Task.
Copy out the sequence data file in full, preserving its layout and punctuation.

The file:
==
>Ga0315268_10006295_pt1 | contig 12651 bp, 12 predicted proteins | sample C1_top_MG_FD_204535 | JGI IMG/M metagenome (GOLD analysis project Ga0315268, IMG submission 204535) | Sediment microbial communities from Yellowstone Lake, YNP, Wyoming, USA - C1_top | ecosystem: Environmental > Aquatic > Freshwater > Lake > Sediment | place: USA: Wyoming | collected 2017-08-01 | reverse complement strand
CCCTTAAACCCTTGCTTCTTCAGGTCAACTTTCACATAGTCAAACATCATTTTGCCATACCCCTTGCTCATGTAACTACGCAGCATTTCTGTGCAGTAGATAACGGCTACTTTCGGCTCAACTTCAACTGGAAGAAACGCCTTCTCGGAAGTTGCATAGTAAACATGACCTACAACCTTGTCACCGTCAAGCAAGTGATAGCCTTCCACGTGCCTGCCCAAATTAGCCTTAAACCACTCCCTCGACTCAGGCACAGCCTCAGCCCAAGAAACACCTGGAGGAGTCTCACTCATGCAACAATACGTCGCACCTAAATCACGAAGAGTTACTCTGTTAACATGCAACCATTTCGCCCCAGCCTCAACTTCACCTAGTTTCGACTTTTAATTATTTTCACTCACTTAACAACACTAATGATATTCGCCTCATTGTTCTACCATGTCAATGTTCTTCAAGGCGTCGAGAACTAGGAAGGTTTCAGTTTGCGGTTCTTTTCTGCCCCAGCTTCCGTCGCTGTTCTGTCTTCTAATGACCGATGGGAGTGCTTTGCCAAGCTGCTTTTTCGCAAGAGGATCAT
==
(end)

>Ga0315268_10006295_pt1 | contig 12651 bp, 12 predicted proteins | sample C1_top_MG_FD_204535 | JGI IMG/M metagenome (GOLD analysis project Ga0315268, IMG submission 204535) | Sediment microbial communities from Yellowstone Lake, YNP, Wyoming, USA - C1_top | ecosystem: Environmental > Aquatic > Freshwater > Lake > Sediment | place: USA: Wyoming | collected 2017-08-01 | reverse complement strand
CCCTTAAACCCTTGCTTCTTCAGGTCAACTTTCACATAGTCAAACATCATTTTGCCATACCCCTTGCTCATGTAACTACGCAGCATTTCTGTGCAGTAGATAACGGCTACTTTCGGCTCAACTTCAACTGGAAGAAACGCCTTCTCGGAAGTTGCATAGTAAACATGACCTACAACCTTGTCACCGTCAAGCAAGTGATAGCCTTCCACGTGCCTGCCCAAATTAGCCTTAAACCACTCCCTCGACTCAGGCACAGCCTCAGCCCAAGAAACACCTGGAGGAGTCTCACTCATGCAACAATACGTCGCACCTAAATCACGAAGAGTTACTCTGTTAACATGCAACCATTTCGCCCCAGCCTCAACTTCACCTAGTTTCGACTTTTAATTATTTTCACTCACTTAACAACACTAATGATATTCGCCTCATTGTTCTACCATGTCAATGTTCTTCAAGGCGTCGAGAACTAGGAAGGTTTCAGTTTGCGGTTCTTTTCTGCCCCAGCTTCCGTCGCTGTTCTGTCTTCTAATGACCGATGGGAGTGCTTTGCCAAGCTGCTTTTTCGCAAGAGGATCAT